Date(s) - 03/12/2019
7:30 pm - 9:00 pm
The Sir Arthur Conan Doyle Centre
As far back as the late 17th century, the Highland judge, Lord Tarbet, told Sir Robert Boyle (of Boyle’s Law in physics) that in the Hebridean isles of Scotland, there are more seers with the second sight than in any other part of the country. This reputation continued into the 19th century with the notorious investigation by Miss Ada Goodrich Freer that was subsequently disowned by the Society for Psychical Research.
But where does the question stand today?
Are the isles still associated with the second sight, and if so, does this shed any light on the human condition in our times including, perhaps, President Donald Trump. Alastair will explore this question drawing from his latest book, Poacher’s Pilgrimage: an Island Journey.
Alastair McIntosh (Scotland) has been described by BBC TV as “one of the world’s leading environmental campaigners.” A pioneer of modern land reform in Scotland, he helped bring the Isle of Eigg into community ownership. On the Isle of Harris, he negotiated the withdrawal of the world’s biggest cement company (Lafarge) from a devastating “superquarry” plan, then agreed to serve (unpaid) on that company’s Sustainability Stakeholders Panel for 10 years. Alastair guest lectures at military staff colleges, most notably the UK Defence Academy, on nonviolence.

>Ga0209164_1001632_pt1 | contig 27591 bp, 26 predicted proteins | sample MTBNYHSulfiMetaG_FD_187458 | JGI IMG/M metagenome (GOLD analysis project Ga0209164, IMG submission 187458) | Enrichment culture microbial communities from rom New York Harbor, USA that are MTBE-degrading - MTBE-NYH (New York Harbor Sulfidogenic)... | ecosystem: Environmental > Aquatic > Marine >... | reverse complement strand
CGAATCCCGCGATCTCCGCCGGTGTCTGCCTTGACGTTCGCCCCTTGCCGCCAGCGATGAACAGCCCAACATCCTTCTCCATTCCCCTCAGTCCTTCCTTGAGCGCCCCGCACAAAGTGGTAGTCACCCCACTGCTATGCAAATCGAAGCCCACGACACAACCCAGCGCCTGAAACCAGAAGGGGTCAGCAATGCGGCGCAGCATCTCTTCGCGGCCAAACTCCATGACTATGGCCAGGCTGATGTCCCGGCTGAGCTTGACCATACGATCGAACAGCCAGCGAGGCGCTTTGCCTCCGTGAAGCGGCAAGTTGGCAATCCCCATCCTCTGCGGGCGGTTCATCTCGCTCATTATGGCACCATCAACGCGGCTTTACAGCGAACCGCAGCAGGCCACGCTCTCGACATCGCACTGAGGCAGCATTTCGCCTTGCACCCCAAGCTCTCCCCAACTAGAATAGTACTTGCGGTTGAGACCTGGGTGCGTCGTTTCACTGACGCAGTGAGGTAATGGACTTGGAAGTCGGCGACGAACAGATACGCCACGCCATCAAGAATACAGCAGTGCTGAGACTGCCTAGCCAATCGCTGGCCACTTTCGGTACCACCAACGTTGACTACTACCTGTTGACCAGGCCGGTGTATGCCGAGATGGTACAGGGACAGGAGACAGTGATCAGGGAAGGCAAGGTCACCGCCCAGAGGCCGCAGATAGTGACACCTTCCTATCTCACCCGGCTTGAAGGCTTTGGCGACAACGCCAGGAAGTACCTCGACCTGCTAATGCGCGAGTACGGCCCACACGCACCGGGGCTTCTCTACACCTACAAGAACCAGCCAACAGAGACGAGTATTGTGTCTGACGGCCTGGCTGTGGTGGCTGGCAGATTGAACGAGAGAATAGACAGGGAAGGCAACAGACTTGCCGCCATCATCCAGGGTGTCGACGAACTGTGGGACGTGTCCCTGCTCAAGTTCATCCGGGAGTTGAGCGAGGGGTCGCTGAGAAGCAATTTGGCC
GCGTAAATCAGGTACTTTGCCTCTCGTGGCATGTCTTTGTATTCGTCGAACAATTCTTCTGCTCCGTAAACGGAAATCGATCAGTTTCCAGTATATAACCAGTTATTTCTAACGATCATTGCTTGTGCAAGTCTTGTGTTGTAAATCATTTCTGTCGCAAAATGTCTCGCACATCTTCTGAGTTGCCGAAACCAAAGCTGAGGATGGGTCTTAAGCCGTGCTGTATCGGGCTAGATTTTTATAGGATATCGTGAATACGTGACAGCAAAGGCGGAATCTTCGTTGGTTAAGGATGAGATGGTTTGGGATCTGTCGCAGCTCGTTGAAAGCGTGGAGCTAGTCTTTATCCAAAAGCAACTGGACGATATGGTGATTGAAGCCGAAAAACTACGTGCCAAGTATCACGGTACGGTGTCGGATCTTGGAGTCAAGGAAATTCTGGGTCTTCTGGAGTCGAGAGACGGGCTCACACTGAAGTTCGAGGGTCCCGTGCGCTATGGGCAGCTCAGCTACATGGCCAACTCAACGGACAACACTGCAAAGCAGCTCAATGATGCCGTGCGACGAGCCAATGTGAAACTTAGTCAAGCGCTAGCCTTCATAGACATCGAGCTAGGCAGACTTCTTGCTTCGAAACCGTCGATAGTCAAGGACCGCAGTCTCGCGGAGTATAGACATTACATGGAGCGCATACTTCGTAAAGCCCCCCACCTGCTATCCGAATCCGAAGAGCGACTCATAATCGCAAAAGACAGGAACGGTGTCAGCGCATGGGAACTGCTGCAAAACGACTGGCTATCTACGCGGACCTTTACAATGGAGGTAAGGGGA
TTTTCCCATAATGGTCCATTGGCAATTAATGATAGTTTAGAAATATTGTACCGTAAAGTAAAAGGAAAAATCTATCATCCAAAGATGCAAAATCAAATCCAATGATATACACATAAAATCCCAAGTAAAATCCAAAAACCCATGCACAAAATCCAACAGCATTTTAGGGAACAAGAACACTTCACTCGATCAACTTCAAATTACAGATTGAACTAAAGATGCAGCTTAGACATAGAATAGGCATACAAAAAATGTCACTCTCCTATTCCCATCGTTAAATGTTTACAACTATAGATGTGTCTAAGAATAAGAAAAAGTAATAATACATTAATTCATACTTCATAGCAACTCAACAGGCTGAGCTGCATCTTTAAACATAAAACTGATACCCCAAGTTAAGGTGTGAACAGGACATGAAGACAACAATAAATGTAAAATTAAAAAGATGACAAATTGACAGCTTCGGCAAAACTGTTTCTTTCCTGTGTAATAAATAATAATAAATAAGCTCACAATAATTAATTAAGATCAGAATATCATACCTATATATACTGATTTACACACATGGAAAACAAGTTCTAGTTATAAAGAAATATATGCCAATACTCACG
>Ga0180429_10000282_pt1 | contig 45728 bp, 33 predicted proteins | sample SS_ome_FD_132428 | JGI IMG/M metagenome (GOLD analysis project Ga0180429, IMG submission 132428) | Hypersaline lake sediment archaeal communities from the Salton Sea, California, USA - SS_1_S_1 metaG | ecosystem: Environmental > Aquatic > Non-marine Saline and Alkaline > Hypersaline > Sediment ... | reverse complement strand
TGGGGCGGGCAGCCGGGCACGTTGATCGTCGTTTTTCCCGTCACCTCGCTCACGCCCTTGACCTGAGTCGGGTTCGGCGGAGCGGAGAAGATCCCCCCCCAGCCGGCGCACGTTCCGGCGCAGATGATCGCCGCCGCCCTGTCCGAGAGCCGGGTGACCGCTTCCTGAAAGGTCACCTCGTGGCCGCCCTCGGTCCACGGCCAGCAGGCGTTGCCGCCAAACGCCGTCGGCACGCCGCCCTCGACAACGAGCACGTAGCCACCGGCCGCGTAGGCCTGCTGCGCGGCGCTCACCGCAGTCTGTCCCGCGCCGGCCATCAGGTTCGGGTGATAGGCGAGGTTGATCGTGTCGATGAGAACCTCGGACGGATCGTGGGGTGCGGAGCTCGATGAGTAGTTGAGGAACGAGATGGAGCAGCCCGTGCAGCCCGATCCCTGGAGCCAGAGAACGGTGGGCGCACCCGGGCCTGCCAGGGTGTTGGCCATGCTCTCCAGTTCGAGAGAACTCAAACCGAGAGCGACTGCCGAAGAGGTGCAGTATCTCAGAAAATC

His work today draws out the spiritual underpinnings of our human ecology and the human condition. Books include Soil and Soul: People versus Corporate Power (Aurum), Hell and High Water: Climate Change, Hope and the Human Condition (Birlinn), Rekindling Community (Green Books) and Spiritual Activism: Leadership as Service (Green Books). His most recent work is Poacher’s Pilgrimage: an Island Journey (Birlinn 2016, due in the USA from Cascade in 2018).
He has been an honorary fellow of the School of Divinity at the University of Edinburgh and is currently a senior honorary research fellow (honorary professor) at the College of Social Sciences, University of Glasgow. He lives in Govan, Glasgow, with his wife Vérène Nicolas where he is a founding trustee of the GalGael Trust, which uses boatbuilding as a way of rebuilding human lives injured by the trauma of poverty.